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Journal of Applied Remote Sensing • Open Access

High spectral and spatial resolution hyperspectral imagery for quantifying Russian wheat aphid infestation in wheat using the constrained energy minimization classifier
Author(s): Mustafa Mirik; R. James Ansley; Karl Steddom; Charles M. Rush; Gerald J. Michels; Fedkede Workneh; Song Cui; Norman C. Elliott

Paper Abstract

The effects of insect infestation in agricultural crops are of major ecological and economic interest because of reduced yield, increased cost of pest control and increased risk of environmental contamination from insecticide application. The Russian wheat aphid (RWA, Diuraphis noxia) is an insect pest that causes damage to wheat (Triticum aestivum L.). We proposed that concentrated RWA feeding areas, referred to as “hot spots,” could be identified and isolated from uninfested areas within a field for site specific aphid management using remotely sensed data. Our objectives were to (1) investigate the reflectance characteristics of infested and uninfested wheat by RWA and (2) evaluate utility of airborne hyperspectral imagery with 1-m spatial resolution for detecting, quantifying, and mapping RWA infested areas in commercial winter wheat fields using the constrained energy minimization classifier. Percent surface reflectance from uninfested wheat was lower in the visible and higher in the near infrared portions of the spectrum when compared with RWA-infested wheat. The overall classification accuracies of <89% for damage detection were achieved. These results indicate that hyperspectral imagery can be effectively used for accurate detection and quantification of RWA infestation in wheat for site-specific aphid management.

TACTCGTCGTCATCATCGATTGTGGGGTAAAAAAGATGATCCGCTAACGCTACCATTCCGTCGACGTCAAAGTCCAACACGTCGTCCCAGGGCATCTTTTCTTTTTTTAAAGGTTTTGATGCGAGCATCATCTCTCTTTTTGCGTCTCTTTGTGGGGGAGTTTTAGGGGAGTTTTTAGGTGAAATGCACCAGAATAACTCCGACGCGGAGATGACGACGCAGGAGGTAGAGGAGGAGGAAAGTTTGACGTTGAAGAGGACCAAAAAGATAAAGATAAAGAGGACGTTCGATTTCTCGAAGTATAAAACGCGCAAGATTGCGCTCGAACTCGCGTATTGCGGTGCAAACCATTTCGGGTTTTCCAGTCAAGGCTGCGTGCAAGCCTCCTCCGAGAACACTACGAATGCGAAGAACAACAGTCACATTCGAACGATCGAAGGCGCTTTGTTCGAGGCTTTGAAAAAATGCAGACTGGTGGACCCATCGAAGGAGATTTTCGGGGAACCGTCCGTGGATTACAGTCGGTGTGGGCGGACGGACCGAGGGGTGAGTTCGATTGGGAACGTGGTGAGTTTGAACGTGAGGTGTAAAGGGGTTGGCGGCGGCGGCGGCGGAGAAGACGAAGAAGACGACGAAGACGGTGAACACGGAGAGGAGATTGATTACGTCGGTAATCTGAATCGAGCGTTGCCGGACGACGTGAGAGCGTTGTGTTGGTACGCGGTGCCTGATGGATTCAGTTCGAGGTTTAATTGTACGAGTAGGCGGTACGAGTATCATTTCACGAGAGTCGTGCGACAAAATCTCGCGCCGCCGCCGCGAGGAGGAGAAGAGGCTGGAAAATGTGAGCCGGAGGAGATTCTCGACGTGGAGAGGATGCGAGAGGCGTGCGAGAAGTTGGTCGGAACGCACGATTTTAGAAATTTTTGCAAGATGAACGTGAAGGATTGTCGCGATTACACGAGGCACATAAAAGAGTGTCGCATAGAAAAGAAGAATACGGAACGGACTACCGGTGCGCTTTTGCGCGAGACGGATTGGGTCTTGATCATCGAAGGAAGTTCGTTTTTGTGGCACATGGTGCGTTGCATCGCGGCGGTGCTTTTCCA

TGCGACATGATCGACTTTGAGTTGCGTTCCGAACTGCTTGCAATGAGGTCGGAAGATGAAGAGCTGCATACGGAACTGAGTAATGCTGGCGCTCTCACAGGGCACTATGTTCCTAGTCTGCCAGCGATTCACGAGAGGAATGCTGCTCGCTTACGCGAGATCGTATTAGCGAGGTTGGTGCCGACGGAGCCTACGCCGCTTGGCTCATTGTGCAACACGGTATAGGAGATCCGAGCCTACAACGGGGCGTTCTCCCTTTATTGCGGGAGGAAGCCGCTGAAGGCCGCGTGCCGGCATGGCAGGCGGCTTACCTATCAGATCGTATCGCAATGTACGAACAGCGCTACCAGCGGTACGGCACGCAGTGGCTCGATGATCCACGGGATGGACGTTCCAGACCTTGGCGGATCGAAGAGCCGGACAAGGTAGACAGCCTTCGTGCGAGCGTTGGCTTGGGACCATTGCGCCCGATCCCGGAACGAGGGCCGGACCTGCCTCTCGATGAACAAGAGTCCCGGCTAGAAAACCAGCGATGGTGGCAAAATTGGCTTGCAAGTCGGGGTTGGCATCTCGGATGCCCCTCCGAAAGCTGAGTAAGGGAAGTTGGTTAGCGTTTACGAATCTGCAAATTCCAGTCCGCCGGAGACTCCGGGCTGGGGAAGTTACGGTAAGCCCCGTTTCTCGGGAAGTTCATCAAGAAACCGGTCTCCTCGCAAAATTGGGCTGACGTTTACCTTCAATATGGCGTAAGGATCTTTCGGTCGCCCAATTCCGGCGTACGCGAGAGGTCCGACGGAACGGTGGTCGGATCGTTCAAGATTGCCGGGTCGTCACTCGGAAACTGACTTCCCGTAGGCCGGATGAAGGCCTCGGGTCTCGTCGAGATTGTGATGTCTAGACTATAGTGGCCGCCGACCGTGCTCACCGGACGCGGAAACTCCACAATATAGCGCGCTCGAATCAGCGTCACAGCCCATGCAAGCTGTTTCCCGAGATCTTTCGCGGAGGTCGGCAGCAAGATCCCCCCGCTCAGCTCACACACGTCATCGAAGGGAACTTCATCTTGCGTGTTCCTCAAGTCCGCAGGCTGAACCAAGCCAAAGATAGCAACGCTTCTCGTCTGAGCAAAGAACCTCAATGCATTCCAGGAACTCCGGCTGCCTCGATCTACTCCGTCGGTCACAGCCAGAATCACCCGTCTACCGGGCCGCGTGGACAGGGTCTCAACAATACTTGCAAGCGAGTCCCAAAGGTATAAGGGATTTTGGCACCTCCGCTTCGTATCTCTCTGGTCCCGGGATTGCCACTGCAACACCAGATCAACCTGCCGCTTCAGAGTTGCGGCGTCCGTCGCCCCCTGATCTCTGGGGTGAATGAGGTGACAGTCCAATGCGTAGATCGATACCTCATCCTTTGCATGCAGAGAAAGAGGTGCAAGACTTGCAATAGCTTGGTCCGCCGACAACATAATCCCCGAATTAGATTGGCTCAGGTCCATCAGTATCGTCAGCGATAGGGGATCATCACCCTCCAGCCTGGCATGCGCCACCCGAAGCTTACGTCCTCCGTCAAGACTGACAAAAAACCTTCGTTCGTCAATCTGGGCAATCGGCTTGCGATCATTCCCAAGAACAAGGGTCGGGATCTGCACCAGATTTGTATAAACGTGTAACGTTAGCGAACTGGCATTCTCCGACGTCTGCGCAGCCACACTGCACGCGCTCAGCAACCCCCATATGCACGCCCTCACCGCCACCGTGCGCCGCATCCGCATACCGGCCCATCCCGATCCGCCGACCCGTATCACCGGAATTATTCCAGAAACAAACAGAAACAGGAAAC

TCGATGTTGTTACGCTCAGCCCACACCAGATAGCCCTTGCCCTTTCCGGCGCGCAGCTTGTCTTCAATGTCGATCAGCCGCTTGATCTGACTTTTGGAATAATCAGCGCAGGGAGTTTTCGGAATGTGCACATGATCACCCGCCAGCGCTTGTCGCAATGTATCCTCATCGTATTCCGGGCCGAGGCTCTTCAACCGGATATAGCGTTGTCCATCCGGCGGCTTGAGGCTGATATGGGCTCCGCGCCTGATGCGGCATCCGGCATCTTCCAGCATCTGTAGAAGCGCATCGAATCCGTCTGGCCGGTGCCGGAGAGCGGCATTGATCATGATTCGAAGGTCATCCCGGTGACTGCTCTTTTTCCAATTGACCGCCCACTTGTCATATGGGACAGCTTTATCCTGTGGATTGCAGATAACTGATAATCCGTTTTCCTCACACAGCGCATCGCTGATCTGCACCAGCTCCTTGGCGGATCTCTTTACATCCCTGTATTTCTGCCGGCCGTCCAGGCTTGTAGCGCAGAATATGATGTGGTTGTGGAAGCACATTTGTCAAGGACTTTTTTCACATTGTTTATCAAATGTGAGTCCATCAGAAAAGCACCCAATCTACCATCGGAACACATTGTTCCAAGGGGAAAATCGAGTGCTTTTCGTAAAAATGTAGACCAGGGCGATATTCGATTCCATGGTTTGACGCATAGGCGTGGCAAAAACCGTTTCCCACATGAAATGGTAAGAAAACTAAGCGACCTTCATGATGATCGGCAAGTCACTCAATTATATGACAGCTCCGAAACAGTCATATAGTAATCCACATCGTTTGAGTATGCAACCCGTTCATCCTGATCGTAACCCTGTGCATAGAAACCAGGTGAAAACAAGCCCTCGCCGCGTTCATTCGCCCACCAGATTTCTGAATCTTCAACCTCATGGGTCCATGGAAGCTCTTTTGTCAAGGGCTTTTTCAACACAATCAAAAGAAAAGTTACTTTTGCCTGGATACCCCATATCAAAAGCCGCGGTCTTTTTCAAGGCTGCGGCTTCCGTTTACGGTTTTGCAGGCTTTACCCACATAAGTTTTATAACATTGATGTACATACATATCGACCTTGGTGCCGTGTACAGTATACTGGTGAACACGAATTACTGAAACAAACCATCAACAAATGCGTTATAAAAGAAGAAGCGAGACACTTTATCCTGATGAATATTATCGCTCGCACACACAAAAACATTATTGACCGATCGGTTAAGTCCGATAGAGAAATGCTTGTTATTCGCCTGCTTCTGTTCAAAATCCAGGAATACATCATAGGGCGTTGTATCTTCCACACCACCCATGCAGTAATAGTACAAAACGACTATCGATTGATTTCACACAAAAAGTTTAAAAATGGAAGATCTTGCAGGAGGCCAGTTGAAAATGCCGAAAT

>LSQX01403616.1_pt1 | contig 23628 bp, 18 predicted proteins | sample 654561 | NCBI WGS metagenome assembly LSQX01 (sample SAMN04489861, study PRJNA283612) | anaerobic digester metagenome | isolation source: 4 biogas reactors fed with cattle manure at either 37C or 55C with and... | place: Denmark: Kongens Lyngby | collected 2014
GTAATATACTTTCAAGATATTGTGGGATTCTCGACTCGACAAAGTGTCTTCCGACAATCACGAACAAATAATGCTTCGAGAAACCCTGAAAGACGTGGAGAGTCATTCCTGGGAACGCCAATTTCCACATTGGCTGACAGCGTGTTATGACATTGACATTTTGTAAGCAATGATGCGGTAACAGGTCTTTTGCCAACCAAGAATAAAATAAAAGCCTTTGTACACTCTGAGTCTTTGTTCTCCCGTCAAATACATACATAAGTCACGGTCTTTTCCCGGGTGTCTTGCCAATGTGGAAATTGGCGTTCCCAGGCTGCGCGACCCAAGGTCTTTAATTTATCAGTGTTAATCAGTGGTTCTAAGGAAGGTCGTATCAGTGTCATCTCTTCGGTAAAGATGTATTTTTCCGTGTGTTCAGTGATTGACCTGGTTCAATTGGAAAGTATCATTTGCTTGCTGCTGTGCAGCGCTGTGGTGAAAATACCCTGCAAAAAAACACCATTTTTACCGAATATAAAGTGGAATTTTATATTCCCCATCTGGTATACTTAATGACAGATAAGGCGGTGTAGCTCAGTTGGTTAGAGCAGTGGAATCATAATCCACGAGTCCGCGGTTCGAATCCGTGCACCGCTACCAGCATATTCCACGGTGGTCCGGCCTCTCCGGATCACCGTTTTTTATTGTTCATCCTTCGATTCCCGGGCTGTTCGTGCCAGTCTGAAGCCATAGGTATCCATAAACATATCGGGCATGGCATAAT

Paper Details

Date Published: 21 March 2014
PDF: 15 pages
J. Appl. Rem. Sens. 8(1) 083661 doi: 10.1117/1.JRS.8.083661
Published in: Journal of Applied Remote Sensing Volume 8, Issue 1
Show Author Affiliations
Mustafa Mirik, Texas A&M Univ. (United States)
R. James Ansley, Texas A&M Univ. (United States)
Karl Steddom, Kilgore College (United States)
Charles M. Rush, Texas A&M Univ. (United States)
Gerald J. Michels, Texas A&M Univ. (United States)
Fedkede Workneh, Texas A&M Univ. (United States)
Song Cui, Middle Tennessee State Univ. (United States)
Norman C. Elliott, USDA-ARS Plant Science Research Lab. (United States)

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